Work on the new interior level is progressing well. The basic structural pieces are in place now. The tricky part is in finding the right VFX for the level. At this point, I'm not there yet and quite likely, won't get to that part till later. Why? This level was conceptualized around a big boss battle and until I have the mechanics of the battle in place and tested, the level will remain in it's rudimentary form. This way, if at all a rework is required, I can re-do the level quickly and re-test. This will also be one of the final areas the player encounters so as such, there won't be any screenies coming out on this area till release.

In addition to the level building, I have been working on some of the systems within the game, most notably the loot system. I mean, it's high time some of these are done and integrated into the module for balance testing.
First off, the loot system designed for Dragon Age is a very versatile one; requiring one to just modify 2DAs or add additional ones if required. I consider this much more flexible than manually assigning loot for every container/mob and is also much easier to tweak and adjust. So, I won't be making many changes to this system in its basic form.

However, there are a couple of issues with the actual loot in Dragon Age.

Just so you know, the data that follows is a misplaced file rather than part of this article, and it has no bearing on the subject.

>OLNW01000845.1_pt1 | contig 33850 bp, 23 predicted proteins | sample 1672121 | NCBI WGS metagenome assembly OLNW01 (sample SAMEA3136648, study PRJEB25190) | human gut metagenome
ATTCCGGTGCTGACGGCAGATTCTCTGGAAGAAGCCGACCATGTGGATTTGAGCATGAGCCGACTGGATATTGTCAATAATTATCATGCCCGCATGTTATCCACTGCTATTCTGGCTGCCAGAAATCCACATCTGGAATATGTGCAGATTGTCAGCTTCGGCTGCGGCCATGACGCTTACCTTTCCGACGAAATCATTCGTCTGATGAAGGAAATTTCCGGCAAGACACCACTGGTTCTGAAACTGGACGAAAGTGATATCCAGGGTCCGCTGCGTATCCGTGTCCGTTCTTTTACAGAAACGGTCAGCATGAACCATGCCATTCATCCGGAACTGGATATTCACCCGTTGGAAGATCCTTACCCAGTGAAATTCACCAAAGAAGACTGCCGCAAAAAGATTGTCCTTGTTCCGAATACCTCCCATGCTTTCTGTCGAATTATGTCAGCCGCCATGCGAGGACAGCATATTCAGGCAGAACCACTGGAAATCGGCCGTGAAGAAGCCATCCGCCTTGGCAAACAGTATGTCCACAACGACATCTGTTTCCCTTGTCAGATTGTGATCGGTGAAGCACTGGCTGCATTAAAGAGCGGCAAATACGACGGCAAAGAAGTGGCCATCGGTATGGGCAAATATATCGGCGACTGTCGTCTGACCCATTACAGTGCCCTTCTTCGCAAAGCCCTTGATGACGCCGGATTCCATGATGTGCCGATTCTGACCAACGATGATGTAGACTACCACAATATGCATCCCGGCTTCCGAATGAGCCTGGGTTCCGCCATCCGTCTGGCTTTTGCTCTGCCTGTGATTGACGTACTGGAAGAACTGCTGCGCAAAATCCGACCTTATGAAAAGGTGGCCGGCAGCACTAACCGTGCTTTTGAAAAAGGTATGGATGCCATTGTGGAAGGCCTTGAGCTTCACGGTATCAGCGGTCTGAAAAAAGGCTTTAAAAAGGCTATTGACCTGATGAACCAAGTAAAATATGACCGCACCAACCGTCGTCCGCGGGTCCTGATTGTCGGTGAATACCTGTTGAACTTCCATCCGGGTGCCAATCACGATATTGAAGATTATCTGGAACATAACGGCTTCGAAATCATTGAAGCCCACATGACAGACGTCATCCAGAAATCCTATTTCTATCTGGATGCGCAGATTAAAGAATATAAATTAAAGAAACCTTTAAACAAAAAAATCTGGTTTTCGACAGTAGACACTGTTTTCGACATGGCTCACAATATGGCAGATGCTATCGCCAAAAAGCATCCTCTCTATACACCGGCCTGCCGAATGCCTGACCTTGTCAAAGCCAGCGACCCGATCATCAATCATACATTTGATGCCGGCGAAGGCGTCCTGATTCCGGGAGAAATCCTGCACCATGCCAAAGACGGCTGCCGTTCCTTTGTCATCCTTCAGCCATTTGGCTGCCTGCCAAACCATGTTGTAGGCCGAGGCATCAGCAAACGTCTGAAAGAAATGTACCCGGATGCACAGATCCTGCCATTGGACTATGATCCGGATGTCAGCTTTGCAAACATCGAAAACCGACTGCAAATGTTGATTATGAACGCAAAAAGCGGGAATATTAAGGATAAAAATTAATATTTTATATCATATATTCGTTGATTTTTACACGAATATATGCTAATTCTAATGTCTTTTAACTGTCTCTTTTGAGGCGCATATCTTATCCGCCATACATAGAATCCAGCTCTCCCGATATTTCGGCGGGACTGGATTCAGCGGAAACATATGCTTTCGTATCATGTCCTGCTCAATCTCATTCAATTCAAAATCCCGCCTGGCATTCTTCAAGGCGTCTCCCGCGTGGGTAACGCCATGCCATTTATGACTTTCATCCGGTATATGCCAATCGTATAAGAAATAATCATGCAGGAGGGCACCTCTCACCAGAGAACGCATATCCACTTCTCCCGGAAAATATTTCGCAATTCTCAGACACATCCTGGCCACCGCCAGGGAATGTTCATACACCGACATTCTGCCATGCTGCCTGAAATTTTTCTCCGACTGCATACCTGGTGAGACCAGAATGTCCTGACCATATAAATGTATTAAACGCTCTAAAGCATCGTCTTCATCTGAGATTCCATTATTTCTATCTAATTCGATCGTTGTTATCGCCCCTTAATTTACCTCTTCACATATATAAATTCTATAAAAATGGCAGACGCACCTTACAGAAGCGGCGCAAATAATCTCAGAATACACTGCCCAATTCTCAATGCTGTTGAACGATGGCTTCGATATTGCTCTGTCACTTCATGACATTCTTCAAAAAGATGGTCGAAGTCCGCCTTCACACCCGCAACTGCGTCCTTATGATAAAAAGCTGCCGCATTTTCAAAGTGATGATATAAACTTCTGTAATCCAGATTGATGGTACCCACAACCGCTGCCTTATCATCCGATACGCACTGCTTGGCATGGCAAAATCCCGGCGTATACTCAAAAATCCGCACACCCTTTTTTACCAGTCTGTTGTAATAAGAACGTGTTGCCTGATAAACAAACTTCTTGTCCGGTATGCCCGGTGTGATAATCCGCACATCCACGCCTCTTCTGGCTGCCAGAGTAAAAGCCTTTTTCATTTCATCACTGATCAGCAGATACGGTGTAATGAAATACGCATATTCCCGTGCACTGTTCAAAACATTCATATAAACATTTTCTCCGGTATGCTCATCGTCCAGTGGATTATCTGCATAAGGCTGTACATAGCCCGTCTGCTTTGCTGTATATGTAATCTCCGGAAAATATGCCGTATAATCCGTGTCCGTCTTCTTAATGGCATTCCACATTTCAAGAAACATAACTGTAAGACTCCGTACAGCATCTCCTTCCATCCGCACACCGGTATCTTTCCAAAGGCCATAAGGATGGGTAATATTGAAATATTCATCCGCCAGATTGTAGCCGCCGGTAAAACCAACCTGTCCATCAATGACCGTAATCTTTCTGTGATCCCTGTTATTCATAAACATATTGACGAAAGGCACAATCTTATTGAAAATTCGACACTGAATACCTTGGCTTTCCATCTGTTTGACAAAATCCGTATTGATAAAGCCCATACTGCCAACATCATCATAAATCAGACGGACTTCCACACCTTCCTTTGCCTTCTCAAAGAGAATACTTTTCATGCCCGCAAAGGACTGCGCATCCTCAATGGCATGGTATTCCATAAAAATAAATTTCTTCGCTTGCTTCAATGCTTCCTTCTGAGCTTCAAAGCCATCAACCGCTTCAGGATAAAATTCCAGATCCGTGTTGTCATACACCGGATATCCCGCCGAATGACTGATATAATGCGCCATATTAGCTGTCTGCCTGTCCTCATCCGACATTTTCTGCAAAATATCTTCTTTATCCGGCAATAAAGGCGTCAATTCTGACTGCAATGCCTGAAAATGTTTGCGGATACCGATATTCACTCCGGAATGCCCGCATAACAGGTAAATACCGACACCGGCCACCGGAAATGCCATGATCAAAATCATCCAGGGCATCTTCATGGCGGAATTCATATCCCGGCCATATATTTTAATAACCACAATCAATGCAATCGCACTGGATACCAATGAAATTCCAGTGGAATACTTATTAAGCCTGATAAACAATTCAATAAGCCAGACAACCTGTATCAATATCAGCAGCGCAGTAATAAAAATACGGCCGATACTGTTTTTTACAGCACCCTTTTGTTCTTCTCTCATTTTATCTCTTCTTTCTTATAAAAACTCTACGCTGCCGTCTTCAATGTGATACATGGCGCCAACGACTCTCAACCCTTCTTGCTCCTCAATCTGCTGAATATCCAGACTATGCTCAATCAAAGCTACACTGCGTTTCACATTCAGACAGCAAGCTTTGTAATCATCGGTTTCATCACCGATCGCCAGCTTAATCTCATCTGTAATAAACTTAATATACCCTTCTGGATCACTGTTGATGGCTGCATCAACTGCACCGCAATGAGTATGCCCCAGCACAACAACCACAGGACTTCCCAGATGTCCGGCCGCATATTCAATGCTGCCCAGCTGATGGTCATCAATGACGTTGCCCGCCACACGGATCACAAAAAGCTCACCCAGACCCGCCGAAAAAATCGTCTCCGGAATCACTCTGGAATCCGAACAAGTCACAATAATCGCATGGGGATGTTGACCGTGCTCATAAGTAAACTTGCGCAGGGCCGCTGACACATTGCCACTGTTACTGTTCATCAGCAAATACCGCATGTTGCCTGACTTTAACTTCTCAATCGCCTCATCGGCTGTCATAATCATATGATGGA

One, loot distribution was bad. I am not talking about vendor trash here. Vendor trash is an essential component of any loot system - it is not possible to have every drop contain an item that will be an upgrade to the player. Besides, vendor trash helps generate gold which can be used to purchase other useful things.

This fish is not meant to be cooked!
The problem I see with DA loot is that the distribution of the items for the different treasure levels was bad. Towards the very end, you come upon a locked chest that requires level 4 lockpicking and possibly, extra cunning to break through. You eagerly open it...and find a Health Poultice inside. Oh, the disappointment! Or you find the rare Manuscript Copy. Most of the highest level chests/creatures either gave you potions or money or trash, with some giving runes - which can be more easily purchased.


Second, usefulness of the items. Either the items were inferior to what you already had (even in late-game loot since some of the best items can only be purchased) or you ended up with lots of salves and poisons. Now, if the game mechanics required you to use them, it wouldn't be so bad but I hardly recall using any salve or poison when playing in Hard difficulty. Maybe in Nightmare? Further, unless you are min-maxing and/or playing with a reduced party size, you don't need the best equipment to get through DA. Which results in a lot of gold lying around in the player's inventory. Admittedly, it is not possible to implement a good economy in a single-player game but nevertheless, I think some of these points can be addressed.

How? I cannot just cut down the loot drastically because players expect some reward for the fight they just won. In the same vein, I can't just give out rare and powerful items because that will trivialize the gameplay. There has to be a balance between the two and while there are multiple ways to go about it, I hope to deliver an enjoyable and useful system with BaL. I will cover the details in my next post.